Monday, August 29, 2011

We're coming home... well, at least for a few weeks!

Many of you know that Joey and I will be heading back to North Carolina for two weeks to take part in two separate weddings in LESS than a month! (FYI: September 23rd to October 1oth) We're so lucky to have such wonderful friends and family, AND the ability to fill most of our time catching up with great people -- we hope to see you! (Joey will have more updates later on the when and where for all you NC folks.)

Basically we'll be arriving on the same day we left a year ago, and it's going to be a whirlwind for sure. Many of you have asked us over the last year what types of things we might need or want, AND we've been extremely lucky to receive such kind and thoughtful care packages. THANK YOU!

So this is where the reading becomes optional...

Since shipping is so expensive to send packages to Azerbaijan, if you have been inclined to send a care package but haven't had the time to stand in line at the post office... here's your chance to skip the lines and the fees and help out a Peace Corps Volunteer! My sisters, Mom and in-laws have all agreed to collect and bring things to us from you. (Joey's folks are coordinating a trip from Oklahoma to North Carolina to coincide with the first week of our stay!) Since Allison's getting married and already has a few obligations of her own, it might be best to hand things off to Jess if you are a Biogen Idec person. (I can provide contact information if you need, so just email me if you have questions.)

If you do pass things along, please make sure to put your name, address and email address on a note. My kids would love to say thank you!

I've provided a guideline below of the kinds of things that might be helpful, but it's certainly not limited to these 4 categories. Ultimately, we want to do more craft-type things with the kids here in Quba, but we've run into issues with supplies or having the means to get the supplies. I created the guidelines below with activities for next summer in mind, and we'll also be attempting to create an art club when we return in October. Likewise, I've included things that won't be the end of the world if we don't receive them, but also won't be a problem if we receive a large portion! New and used items are A-OK!
We sincerely thank you for your interest in our service in Azerbaijan, and we appreciate all the thoughts, prayers and well wishes. We'll need them all for another 14 months!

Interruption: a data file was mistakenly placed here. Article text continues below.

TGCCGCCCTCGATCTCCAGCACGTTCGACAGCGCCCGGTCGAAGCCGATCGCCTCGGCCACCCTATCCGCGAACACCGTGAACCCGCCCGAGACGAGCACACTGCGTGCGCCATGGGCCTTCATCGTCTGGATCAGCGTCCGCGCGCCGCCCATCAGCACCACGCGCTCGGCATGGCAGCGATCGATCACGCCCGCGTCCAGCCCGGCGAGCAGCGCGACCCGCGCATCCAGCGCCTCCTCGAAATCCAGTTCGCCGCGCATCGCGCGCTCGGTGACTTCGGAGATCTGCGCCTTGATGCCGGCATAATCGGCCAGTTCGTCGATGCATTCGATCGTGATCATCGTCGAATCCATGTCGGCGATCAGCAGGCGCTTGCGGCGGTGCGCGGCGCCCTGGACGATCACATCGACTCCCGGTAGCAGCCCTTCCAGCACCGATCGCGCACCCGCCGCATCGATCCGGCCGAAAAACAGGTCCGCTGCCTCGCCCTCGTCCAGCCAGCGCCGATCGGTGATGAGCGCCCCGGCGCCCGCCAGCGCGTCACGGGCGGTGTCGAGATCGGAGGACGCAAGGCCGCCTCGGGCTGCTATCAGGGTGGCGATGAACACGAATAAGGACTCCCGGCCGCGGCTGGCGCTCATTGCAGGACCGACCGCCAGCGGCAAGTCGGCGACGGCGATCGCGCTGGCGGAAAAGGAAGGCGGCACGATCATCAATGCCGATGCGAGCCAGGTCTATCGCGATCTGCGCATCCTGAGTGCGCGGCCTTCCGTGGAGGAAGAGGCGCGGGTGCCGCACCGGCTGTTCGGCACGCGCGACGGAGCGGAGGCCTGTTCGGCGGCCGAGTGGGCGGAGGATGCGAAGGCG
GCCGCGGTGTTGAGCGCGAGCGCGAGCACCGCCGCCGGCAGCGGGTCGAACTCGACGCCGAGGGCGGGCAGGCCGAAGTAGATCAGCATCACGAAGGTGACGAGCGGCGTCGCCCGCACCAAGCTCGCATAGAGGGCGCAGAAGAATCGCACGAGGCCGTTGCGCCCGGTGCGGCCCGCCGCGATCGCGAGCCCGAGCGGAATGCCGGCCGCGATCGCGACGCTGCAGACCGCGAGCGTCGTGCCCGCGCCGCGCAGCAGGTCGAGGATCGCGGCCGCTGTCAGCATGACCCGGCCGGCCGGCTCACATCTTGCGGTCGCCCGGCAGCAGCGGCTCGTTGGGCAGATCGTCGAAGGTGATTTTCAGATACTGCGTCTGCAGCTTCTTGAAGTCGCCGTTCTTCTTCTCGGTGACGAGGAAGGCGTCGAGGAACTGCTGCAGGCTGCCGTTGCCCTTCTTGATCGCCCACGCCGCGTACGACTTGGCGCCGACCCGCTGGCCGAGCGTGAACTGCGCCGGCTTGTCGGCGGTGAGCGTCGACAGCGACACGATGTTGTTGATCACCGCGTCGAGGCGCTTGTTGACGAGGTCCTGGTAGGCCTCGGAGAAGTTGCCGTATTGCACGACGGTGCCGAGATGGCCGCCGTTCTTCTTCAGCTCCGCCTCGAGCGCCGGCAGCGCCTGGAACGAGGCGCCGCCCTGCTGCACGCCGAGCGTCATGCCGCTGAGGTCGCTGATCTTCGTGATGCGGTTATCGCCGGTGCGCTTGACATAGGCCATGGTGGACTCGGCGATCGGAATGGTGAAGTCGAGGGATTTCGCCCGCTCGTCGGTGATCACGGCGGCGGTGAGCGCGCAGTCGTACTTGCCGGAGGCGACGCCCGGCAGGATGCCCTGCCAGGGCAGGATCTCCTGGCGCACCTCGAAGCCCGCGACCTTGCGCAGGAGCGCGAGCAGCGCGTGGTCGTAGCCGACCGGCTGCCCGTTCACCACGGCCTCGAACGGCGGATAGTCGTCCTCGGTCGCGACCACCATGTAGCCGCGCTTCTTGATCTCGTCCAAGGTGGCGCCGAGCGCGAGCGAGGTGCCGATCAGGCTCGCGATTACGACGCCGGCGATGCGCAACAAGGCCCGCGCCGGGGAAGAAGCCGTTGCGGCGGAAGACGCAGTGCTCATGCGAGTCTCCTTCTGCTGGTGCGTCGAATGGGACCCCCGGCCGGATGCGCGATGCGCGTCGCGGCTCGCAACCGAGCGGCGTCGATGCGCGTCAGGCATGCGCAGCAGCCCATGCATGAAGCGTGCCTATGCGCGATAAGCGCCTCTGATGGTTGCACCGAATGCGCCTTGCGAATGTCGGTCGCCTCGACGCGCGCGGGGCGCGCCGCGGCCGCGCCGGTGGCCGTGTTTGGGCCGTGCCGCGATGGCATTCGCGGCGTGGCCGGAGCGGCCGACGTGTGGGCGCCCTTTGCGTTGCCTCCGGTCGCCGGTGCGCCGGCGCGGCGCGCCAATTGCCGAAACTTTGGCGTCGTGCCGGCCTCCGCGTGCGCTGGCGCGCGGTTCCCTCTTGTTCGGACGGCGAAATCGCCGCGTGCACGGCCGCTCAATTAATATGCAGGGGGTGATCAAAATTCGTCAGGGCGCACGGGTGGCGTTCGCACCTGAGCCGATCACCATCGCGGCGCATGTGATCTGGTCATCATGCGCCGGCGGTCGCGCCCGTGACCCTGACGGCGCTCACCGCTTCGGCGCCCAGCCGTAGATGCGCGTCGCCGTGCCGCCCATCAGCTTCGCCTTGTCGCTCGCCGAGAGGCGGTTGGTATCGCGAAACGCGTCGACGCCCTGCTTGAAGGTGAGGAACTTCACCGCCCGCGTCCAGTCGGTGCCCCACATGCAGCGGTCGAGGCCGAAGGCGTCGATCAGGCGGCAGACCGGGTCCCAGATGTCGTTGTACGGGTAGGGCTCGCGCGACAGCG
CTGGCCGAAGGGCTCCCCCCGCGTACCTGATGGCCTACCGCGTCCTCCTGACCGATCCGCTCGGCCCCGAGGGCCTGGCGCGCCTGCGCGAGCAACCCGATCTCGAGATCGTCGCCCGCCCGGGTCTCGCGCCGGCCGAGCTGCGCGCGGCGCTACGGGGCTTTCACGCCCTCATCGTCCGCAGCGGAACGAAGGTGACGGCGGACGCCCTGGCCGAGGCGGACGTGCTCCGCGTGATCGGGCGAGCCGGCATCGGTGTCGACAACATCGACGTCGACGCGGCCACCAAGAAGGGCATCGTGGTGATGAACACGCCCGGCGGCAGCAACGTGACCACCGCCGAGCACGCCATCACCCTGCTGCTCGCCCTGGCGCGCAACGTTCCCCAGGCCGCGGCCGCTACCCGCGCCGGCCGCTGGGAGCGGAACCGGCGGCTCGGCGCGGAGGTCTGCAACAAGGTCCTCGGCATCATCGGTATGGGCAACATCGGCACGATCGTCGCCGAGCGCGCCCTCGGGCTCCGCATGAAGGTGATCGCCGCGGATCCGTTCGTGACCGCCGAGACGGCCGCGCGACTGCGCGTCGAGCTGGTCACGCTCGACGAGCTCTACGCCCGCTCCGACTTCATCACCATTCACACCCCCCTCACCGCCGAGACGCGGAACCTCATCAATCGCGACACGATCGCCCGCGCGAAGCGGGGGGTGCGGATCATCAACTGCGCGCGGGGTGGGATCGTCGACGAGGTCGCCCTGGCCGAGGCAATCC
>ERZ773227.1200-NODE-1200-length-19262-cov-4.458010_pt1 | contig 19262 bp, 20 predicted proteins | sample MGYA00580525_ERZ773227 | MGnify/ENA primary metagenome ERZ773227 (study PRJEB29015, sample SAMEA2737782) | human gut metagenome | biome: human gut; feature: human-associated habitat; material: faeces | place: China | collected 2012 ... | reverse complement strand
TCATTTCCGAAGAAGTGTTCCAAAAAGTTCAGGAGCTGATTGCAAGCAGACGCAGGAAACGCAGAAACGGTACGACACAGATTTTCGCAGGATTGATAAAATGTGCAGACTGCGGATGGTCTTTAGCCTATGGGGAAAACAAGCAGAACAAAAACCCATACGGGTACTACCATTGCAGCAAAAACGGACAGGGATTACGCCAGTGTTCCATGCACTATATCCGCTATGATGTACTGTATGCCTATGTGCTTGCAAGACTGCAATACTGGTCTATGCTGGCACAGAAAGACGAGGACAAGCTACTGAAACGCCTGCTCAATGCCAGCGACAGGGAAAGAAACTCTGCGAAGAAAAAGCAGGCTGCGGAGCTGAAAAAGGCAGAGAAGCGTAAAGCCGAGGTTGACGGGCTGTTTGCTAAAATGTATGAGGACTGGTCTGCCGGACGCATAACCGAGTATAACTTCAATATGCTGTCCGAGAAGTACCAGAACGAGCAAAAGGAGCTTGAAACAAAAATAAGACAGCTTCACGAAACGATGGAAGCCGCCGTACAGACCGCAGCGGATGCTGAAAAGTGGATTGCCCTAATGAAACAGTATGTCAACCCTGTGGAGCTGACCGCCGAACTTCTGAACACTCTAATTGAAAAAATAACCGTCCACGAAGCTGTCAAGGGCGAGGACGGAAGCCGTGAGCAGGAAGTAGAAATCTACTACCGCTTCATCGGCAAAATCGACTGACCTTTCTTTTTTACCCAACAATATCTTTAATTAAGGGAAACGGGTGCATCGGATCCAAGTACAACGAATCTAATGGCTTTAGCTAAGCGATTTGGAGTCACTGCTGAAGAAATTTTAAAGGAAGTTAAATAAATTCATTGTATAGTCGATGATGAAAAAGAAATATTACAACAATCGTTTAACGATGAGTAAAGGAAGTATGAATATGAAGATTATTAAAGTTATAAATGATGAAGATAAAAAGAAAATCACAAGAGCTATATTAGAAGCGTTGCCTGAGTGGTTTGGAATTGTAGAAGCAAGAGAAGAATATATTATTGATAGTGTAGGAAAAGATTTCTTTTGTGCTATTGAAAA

Our first trash pick-up party!

School Supplies
  • Dry erase markers – any size or color

  • Non-machine paper laminate

  • Reading books – child or young adult

  • Index cards

  • Anything to help make learning English fun

  • Frisbee

  • Boomarang

  • Puzzles – any variety from kids to adult

  • Uno

  • Memory

  • Anything smallish and easy to teach that's fun

  • Construction paper

  • Embroidery floss – for friendship bracelets

  • Magazines – any variety ( I cut them up for activities)

  • Crayons

  • Kid-size scissors

  • Elmer’s glue

  • Velcro stickers

  • Popsicle sticks

  • Stencils

  • Watercolor set

  • Little paint brushes

  • Coloring books

  • Pipe cleaners

  • Googly eyes

  • Colorful feathers

  • Yarn

  • Ribbons

  • Toms Of Maine toothpaste

  • Bear Creek Soups, or just-add-water soups

  • Peanut butter

  • Fair-trade ground coffee

  • Hot chocolate

  • Mint tea

  • Individual water flavor packets

  • Granola bars

  • Packs/bags of American candy for our neighbors

  • Food flavor packets -- Taste Of Thai, Indian sauces, French onion dip, etc.

Çox sağol! We thank you SO MUCH from the bottom of our hearts. And... we hope to see you all soon!

Saturday, August 13, 2011

Summer updates

Since the last bell of school rang out on May 31st, our summer has been filled with kids, camps and lots of learning how to do summer things here in Azerbaijan. In every category we've done more learning than we ever could have imagined, and as we begin to wind down our 2011 summer, we're starting to think about how we'll be excited to possibly better manage things next summer!

As for our primary work, Joey and I have spent a lot of time here in Quba, working with a huge number of kids. During our Peace Corps training last year, it was explained that children generally don't participate in summer activities due to other obligations like work and travel, so we didn't really anticipate any sort of real participation in our summer courses. Apparently this rule must be more for the villages or small towns, because here in Quba we have a lot of summer visitors from Baku, and it seems like many families stay here since it's a bit cooler than other parts of the country.

Needless to say, with the locals and the addition of the Baku kids, we've basically doubled our numbers from my Spring English courses and clubs. It's been wonderful, but it's also put a great strain on our ability to manage a large number of children while still working to maintain basic speaking skills. With 9 separate groups, we're basically working with well over 200 kids a week. We've had our ups and downs for sure, but as August comes to an end, we'll have plenty of time to decide what's next. School begins in mid-September, so managing my new schedule once Joey goes back to school will require some obvious boundaries that we didn't implement during the Summer. Oh how we learn!

One new concept we learned about is the Azeri idea of "camp."  It's not a traditional American summercamp -- rather, think 4 hours of activities in the morning to beat the heat, and then the kids go back to their homes. (Sometimes everyone will meet up again in the evening for sports or activities.)  Since we've traveled to other Peace Corp Volunteer sites, this allows us to get to know what's going on with other folks, and gives us the chance to see different portions of the country. Since we always have to go through Baku to get to most other places, travel gets pricey and LONG. I put in time with 2 camps and Joey did a back-to-back, finishing out with 3! We're thinking how we might be able to put on a Quba art camp next year...